Attention, fantasy hockey owners: Jacques Lemaire has a red-hot tip for you.
Pick up Eric Belanger, and fast.
"When we got him, I felt that he's going to get 20 goals," the Wild coach said. "Now, I feel he's going to get 80 points. Playing on the power play like he does, playing on a pretty good line, he'll get some points.
"We won't win 1-0 every night."
In the previous six years of the organization, no Wild player has eclipsed the 79 points Brian Rolston racked up two seasons ago. But like Rolston, who exploded offensively after coming to the Wild, Belanger, 29, has never been handed the responsibility on previous teams that he is being given in Minnesota.
As much as Marian Gaborik and Pavol Demitra are considered to be mainstays on the Wild's "first line," the Rolston-Belanger-Pierre-Marc Bouchard line has provided the Wild's entire offense in the team's first two victories.
The threesome has set up all four goals and has combined for 10 points.
Belanger centers the second power-play unit, which on many nights could be the first unit. And he plays alongside Rolston on the penalty kill, where Rolston is one of the best shorthanded players offensively in the NHL (22 shorthanded goals and five shorthanded assists in the past five seasons).
So when you consider Belanger's speed, size, playmaking ability and linemates, chances are good that he flies by his career highs of 17 goals and 37 points.
"Here, I'm on the power play, I play a lot of minutes with quality players, so this is definitely looking to be a breakout season for me," Belanger said. "That's what I want to show everybody and myself. I believe in myself, and I believe I can be a key player in this league and on this team. I think I'm starting to open some eyes."
Eleven years ago, Belanger, just drafted in the fifth round by the Los Angeles Kings, opened the eyes of Bill Davidge, the former Miami (Ohio) coach who was scouting for the Florida Panthers.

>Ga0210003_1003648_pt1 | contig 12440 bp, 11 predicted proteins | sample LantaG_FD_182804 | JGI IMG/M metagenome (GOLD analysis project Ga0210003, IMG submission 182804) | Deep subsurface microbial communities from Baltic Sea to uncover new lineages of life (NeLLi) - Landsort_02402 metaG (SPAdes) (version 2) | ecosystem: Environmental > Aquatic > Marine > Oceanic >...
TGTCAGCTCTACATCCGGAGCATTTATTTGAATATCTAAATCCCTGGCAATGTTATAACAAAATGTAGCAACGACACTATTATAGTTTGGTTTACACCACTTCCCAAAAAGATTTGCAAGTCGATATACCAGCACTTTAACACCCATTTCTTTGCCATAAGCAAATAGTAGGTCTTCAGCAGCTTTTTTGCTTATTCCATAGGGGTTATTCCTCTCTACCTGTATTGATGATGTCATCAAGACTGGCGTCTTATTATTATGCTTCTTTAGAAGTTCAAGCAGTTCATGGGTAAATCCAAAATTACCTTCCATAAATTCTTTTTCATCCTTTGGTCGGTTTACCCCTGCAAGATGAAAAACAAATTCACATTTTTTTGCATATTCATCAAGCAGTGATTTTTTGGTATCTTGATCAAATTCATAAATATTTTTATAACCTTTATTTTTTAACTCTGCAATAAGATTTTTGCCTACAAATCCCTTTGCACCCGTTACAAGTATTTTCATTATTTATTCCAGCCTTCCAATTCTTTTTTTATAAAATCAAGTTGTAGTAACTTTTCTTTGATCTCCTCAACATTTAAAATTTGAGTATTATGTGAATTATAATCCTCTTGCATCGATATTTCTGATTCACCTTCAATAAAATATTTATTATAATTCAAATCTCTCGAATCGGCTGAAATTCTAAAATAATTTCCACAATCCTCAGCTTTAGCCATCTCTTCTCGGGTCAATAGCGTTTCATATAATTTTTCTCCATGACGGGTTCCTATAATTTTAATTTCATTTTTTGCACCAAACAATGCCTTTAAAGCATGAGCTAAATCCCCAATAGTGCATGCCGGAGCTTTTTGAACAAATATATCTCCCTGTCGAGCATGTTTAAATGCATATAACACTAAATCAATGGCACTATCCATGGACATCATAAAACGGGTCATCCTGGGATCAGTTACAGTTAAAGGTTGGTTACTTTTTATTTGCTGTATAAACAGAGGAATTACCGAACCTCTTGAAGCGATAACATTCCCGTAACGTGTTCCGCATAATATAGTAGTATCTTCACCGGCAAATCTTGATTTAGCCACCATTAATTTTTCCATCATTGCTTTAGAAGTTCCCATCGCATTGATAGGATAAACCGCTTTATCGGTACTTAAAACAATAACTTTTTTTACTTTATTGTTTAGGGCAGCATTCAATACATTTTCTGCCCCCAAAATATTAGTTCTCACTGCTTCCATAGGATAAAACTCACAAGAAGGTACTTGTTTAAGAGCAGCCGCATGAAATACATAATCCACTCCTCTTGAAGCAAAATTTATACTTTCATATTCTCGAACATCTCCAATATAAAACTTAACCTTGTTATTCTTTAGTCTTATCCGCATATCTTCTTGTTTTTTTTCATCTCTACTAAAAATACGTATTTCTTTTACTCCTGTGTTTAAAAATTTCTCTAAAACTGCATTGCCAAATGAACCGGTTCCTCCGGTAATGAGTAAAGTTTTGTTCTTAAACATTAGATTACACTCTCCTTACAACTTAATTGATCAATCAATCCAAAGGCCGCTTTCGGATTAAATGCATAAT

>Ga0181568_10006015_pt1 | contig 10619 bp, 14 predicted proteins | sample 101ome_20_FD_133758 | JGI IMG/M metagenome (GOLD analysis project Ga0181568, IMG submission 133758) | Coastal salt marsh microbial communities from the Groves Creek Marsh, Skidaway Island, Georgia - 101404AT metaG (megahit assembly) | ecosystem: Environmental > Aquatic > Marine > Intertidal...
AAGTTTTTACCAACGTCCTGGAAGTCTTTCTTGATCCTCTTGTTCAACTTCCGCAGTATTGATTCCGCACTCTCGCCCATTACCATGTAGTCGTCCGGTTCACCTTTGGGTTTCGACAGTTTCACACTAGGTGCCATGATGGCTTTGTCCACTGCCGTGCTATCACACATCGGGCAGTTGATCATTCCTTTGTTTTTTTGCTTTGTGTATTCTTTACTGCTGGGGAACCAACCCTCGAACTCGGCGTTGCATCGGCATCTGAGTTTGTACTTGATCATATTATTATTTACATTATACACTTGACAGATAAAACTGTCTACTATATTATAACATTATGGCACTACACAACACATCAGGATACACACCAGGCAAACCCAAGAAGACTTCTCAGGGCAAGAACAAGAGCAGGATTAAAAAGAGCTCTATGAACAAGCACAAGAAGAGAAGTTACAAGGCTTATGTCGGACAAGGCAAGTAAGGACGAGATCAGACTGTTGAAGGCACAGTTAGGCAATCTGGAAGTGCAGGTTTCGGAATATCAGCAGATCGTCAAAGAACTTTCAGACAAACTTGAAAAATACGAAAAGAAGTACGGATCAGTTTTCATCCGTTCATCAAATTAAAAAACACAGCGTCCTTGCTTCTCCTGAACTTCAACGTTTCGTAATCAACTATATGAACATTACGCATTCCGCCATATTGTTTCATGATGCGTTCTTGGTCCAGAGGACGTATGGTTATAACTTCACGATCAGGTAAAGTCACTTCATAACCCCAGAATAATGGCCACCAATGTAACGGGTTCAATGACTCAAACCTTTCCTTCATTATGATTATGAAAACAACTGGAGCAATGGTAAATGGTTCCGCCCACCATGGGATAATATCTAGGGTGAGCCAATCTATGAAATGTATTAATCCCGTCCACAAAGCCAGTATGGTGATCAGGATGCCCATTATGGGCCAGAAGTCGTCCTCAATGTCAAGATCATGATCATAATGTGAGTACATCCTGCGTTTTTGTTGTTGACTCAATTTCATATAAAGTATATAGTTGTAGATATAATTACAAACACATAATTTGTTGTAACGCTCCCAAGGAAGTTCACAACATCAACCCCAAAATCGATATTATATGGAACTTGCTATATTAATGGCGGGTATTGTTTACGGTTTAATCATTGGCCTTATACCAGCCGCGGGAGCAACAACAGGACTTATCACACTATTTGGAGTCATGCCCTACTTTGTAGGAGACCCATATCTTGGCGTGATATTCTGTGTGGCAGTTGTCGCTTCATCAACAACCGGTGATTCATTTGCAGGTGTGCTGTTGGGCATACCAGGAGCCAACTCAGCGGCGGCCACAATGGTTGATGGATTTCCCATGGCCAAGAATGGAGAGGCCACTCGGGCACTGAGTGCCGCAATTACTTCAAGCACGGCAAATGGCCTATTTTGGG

Davidge, whose specialty was skating instruction, helped run a development camp for the Kings and Panthers in Thunder Bay, Ontario.
"Belanger wasn't very big, but he was always intense, always asking questions, always inquisitive, always go, go, go," said Davidge, now in his sixth season as the Columbus Blue Jackets' radio analyst. "You knew if he was going to make it, it was going to be because of hard work. Belanger was a kid who worked."
Skating has always come easy to Belanger, but "I always had something that he couldn't do," Davidge said. "He was always the kid smiling at you when he'd fall. I put him in a lot of different paces and positions, and that's where he had fun with it because he was such a good skater."
Like Lemaire, Davidge believes Belanger is finally in the perfect place to break out.
"To see what he's doing, it doesn't surprise me," Davidge said. "I don't think there's any question, you surround Eric with the right guys ... that's a good complement right there with Rolston on one side and Pierre-Marc on the other. I see a big year.
"Eric's great on draws, he's responsible defensively, he makes a play and he takes a beating."
Or as Lemaire says, "He can do anything you want."